The character of THOMAS JEFFERSON should be held up to all succeeding generations of American people, as the model on which they should habitually fix their eyes, and fashion their own characters and principles. His unparalleled achievements and sacrifices for their benefit, with the pre-eminent success, and the blissful close of his life, should be continually spread before them, as incitements to run the same virtuous and glorious career of action. IIis Writings should enlighten the fireside of every citizen of this Republic, and form the text-book of the American statesman. His pure fame should be religiously cherished by his countrymen, as a most precious inheritance to them, and as meriting from man universally an everlasting remembrance. If the present volume shall bave been instrumental in promoting these objects, it will have fulfilled its destiny.
b: found the most interesting portions of the volume. e quotations from this depariment, it has been the
the greatest quantity of useful matter within the
Parts of letters, therefore, are usually introduced.2 of any one, --sufficient to give the full sense of the required point, and avoiding all extraneous observa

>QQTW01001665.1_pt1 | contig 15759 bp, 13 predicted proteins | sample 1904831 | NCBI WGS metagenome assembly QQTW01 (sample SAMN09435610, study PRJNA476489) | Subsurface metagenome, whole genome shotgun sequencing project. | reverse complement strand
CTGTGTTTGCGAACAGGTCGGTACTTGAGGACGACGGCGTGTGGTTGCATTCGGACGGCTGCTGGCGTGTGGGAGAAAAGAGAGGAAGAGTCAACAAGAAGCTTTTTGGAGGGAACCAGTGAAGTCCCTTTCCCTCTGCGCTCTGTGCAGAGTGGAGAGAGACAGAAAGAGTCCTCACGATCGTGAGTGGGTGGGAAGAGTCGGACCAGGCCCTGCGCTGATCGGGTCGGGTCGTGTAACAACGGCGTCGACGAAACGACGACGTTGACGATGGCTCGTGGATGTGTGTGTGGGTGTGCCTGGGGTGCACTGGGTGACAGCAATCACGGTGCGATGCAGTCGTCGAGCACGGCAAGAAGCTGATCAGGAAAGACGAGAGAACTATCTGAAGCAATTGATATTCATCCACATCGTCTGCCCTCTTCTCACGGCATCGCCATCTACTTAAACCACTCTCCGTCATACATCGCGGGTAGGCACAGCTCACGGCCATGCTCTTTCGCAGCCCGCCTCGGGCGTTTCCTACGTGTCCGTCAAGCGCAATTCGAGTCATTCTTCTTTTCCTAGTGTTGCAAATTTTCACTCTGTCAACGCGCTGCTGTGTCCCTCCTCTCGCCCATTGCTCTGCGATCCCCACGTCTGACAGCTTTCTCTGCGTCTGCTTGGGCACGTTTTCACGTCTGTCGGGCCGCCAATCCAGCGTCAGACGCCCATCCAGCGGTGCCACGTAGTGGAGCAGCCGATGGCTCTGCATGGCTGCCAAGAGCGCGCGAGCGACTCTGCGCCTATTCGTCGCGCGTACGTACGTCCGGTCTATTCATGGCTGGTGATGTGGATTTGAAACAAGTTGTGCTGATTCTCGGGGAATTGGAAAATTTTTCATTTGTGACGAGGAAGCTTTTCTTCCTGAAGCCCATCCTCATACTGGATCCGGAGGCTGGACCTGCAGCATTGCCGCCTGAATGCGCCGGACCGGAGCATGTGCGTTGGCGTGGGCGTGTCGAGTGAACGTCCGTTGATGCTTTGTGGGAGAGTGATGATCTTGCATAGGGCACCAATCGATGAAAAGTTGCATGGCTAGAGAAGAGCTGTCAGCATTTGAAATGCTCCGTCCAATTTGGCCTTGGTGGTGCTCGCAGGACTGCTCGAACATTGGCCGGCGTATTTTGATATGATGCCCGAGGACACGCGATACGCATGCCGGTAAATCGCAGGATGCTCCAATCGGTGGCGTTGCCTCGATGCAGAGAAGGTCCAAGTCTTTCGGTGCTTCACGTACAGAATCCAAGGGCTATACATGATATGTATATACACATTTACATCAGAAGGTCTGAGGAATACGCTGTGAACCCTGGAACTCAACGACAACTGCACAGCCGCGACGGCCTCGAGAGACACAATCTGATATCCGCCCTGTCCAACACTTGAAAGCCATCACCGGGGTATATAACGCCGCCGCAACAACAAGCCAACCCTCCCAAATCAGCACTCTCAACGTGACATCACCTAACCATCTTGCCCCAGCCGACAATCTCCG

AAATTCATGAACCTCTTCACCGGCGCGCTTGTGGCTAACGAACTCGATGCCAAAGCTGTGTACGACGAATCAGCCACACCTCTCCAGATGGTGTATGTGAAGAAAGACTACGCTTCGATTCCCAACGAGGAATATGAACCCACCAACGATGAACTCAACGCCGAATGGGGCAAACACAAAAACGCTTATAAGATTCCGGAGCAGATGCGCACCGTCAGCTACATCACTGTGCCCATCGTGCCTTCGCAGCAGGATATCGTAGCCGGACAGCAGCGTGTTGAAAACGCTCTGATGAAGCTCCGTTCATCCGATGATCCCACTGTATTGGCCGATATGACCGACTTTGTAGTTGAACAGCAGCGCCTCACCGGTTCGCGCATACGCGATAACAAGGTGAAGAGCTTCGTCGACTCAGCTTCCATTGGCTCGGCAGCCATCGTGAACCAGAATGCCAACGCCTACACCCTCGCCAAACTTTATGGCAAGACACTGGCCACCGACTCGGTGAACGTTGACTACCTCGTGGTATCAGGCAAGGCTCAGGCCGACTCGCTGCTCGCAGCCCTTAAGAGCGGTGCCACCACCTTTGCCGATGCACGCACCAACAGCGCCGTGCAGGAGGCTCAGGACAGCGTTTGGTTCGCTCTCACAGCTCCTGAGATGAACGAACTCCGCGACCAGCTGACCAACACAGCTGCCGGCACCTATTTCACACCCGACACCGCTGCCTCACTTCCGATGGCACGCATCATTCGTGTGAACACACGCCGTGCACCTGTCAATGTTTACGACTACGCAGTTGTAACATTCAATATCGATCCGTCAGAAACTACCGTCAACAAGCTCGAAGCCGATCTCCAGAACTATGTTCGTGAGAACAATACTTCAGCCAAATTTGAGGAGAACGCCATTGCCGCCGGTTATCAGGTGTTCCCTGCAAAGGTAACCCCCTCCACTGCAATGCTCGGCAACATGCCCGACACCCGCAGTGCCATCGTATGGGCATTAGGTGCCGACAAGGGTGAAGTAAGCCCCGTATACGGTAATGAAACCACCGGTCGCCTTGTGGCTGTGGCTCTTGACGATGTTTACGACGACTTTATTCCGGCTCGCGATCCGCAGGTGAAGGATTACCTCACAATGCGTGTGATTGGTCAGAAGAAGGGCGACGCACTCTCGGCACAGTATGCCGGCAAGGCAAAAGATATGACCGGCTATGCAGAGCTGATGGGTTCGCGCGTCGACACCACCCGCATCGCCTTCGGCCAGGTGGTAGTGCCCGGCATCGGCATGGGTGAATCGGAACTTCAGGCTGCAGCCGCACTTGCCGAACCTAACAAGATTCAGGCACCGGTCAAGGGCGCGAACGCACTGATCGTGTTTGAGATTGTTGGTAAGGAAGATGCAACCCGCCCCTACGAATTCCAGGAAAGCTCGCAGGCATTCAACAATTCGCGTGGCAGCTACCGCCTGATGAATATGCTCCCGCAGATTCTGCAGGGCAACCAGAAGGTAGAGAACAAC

cal and biographical portions of the work have al3. in great part, from this pregnant source. In some Linguage of the Author has been adopted, without ni it with the usual mark of credit. In all such
the style or the sentiment will be sufficiently distince it where it belongs. Some parts of the narrative wrought with eulogy, to some minds-not so much pt does not deserve it, as because it was infinitely 1. It is a difficult matter to commemorate the deeds ed a benefactor of the human race, without yielde to the intluence of a passion which they are so to inspire; and the writer does not scruple to adand endeavored to restrain his own grateful feelings,